What is an algorithm?


"A process or set of rules to be followed in calculations or other problem-solving operations, esp. by a computer."

Wikipedia - "In mathematics and computer science, an algorithm is a step-by-step procedure for calculations. Algorithms are used for calculation, data processing, and automated reasoning."

From Wisegeek.org - "In its most general sense, an algorithm is any set of detailed instructions which results in a predictable end-state from a known beginning. Algorithms are only as good as the instructions given, however, and the end result will be incorrect if the algorithm is not properly defined."

From The Art of Nathan Selikoff - http://nathanselikoff.com/resources/what-is-an-algorithm

From Computer Science for Fun - The Swap Puzzle

http://computer.howstuffworks.com/question717.htm

What is an Algorithm? from Wikiservity

Book - "Nine Algorithms That Changed the Future" by John MacCormack



Computing in the National Curriculum


The following statements, mentioning algorithms, are taken from the proposed curriculum for Computing

KS1 - Pupils should be taught to understand what algorithms are, how they are implemented as programs on digital devices, and that programs execute by following a sequence of instructions.

KS2 - Pupils should be taught to use logical reasoning to explain how a simple algorithm works and to detect and correct errors in algorithms and programs

KS3 - Pupils should be taught to understand at least two key algorithms for each of sorting and searching; use logical reasoning to evaluate the performance trade-offs of using alternative algorithms to solve the same problem.

Subject Knowledge Requirements for Entry into Computer Science Teacher Training


SKR1 = Algorithms

"A student about to embark on a primary teacher training course as a CS specialist should know, understand and be able to:
  • SKR1a Explain that an algorithm is a precise way of solving a problem which can be followed by humans and computers.
  • Give examples of algorithms met in everyday life.
  • Explain that computers need more precise instructions than humans and the need for precision to avoid errors.
  • Explain and show how algorithms can use selection (if), repetition (loops), procedures (sub-algorithms within an algorithm).
  • Explain the need for accuracy of algorithms.
  • Distinguish between an algorithm and the programs that implement that algorithm.

In addition to the above, a student about to embark on secondary teacher training as a CS specialist should know, understand and be able to:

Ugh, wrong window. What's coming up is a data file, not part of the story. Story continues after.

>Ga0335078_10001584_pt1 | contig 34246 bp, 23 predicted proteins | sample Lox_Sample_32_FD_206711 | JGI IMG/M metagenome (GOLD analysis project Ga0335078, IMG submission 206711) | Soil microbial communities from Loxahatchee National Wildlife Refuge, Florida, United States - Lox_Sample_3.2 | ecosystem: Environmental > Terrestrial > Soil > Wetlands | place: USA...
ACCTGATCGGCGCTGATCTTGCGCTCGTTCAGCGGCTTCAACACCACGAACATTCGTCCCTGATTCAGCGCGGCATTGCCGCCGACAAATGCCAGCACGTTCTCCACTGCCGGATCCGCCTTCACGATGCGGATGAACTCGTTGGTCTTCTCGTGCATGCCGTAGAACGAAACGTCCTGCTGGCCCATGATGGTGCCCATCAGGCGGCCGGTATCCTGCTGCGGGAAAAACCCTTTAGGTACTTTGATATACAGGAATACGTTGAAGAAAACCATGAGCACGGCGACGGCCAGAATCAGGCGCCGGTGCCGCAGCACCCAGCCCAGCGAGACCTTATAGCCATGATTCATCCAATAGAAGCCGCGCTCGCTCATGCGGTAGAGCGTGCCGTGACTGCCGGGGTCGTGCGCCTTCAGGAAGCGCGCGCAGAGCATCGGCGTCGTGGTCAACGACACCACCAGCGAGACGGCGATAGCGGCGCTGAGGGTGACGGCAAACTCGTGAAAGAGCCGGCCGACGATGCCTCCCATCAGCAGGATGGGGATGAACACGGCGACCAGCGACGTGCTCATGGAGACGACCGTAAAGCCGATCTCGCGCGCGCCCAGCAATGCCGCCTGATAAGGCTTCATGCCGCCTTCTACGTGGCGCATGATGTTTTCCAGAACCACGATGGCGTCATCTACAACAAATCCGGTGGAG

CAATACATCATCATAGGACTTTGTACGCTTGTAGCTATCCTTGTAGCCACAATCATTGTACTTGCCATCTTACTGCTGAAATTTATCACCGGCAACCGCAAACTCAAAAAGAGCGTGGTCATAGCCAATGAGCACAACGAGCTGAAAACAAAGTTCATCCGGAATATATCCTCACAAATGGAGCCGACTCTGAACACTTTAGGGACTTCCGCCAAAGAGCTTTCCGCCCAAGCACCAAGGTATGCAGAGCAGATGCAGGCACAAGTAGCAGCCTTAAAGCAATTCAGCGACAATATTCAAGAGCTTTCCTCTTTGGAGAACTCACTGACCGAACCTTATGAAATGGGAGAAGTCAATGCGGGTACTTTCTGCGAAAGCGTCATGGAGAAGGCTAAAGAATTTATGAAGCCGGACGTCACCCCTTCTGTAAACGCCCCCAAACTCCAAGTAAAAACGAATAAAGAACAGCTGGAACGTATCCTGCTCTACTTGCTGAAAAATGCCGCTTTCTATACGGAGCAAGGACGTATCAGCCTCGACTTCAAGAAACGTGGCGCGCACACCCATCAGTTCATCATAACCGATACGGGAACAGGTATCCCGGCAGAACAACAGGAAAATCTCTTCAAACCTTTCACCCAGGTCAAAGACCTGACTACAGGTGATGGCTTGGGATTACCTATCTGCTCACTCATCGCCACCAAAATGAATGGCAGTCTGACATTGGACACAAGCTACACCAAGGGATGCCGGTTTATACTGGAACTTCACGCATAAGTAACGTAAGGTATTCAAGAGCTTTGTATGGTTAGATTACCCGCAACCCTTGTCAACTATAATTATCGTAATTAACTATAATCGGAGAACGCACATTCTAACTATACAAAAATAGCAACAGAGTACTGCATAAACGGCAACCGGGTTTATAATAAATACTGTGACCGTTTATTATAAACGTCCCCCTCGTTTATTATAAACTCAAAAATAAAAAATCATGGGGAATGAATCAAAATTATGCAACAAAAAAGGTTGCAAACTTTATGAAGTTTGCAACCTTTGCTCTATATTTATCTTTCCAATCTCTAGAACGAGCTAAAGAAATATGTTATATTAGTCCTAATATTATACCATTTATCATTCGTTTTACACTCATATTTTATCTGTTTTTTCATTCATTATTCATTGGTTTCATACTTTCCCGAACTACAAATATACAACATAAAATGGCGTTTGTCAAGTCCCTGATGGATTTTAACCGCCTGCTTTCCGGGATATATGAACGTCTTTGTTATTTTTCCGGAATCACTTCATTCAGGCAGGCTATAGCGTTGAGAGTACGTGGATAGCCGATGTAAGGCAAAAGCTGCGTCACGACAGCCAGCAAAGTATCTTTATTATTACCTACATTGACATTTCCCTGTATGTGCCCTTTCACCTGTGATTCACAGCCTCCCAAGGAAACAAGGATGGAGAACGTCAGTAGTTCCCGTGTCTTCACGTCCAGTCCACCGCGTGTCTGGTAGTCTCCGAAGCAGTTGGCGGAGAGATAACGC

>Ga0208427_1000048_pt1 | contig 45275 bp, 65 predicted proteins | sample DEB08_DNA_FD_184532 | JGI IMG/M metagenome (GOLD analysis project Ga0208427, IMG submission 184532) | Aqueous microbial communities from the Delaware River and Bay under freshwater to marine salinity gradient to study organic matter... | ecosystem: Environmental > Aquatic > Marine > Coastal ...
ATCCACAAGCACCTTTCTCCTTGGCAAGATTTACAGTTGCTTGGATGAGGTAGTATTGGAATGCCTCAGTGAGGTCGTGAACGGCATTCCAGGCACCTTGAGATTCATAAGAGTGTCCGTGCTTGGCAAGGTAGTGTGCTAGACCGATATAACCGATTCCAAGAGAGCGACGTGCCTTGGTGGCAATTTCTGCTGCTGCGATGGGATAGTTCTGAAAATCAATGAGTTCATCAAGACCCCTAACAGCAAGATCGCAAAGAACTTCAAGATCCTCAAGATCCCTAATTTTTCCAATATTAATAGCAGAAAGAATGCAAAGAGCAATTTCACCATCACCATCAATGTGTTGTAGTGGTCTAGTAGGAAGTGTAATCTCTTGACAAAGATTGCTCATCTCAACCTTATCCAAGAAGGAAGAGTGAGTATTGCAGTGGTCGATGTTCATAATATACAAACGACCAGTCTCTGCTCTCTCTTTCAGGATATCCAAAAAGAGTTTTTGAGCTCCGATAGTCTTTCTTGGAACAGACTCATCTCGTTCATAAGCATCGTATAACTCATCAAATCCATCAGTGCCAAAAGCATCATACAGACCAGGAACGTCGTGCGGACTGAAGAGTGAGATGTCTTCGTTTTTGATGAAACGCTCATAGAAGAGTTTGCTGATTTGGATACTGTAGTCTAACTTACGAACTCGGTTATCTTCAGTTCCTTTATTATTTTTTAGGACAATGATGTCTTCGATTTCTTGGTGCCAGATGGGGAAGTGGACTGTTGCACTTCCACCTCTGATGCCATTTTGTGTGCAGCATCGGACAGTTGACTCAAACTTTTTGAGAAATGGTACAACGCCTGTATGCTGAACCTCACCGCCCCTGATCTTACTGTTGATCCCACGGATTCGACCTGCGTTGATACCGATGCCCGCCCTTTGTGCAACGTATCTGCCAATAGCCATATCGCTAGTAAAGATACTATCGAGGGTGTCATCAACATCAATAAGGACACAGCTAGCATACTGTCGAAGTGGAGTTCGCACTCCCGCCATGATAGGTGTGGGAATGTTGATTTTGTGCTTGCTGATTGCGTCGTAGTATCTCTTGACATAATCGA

• Explain how the choice of an algorithm should be influenced by the data.
  • Be able to explain and use several key algorithms (e.g. sorting, searching, shortest path).
  • Explain how algorithms can be improved, validated, tested and corrected.
  • Explain that a single problem could be solved by more than one algorithm.
  • Explain and show how different algorithms can have different performance characteristics for the same task.
  • Successfully apply algorithms in solving GCSE and A Level type problems.

This is taken from the Computing at School Computer Science Curriculum

A pupil should understand what an algorithm is, and what algorithms can be used for.

Key Stage 1
  • Algorithms are sets of instructions for achieving goals, made up of pre-defined steps.
  • Algorithms can be represented in simple formats.
  • They can describe everyday activities and can be followed by humans and by computers.
  • Computers need more precise instructions than humans do.
  • Steps can be repeated and some steps can be made up of smaller steps.

Key Stage 2
  • Algorithms can be represented symbolically or using instructions in a clearly defined language.
  • Algorithms can include selection (if) and repetition (loops).
  • Algorithms may be decomposed into component parts (procedures), each of which itself contains an algorithm.
  • Algorithms should be stated without ambiguity and care and precision are necessary to avoid errors.
  • Algorithms are developed according to a plan and then tested. Algorithms are corrected if they fail these tests.
  • It can be easier to plan, test and correct parts of an algorithm separately.

Key Stage 3
  • An algorithm is a sequence of precise steps to solve a given problem.
  • A single problem may be solved by several different algorithms.
  • The choice of an algorithm to solve a problem is driven by what is required of the solution.
  • The need for accuracy of both algorithm and data.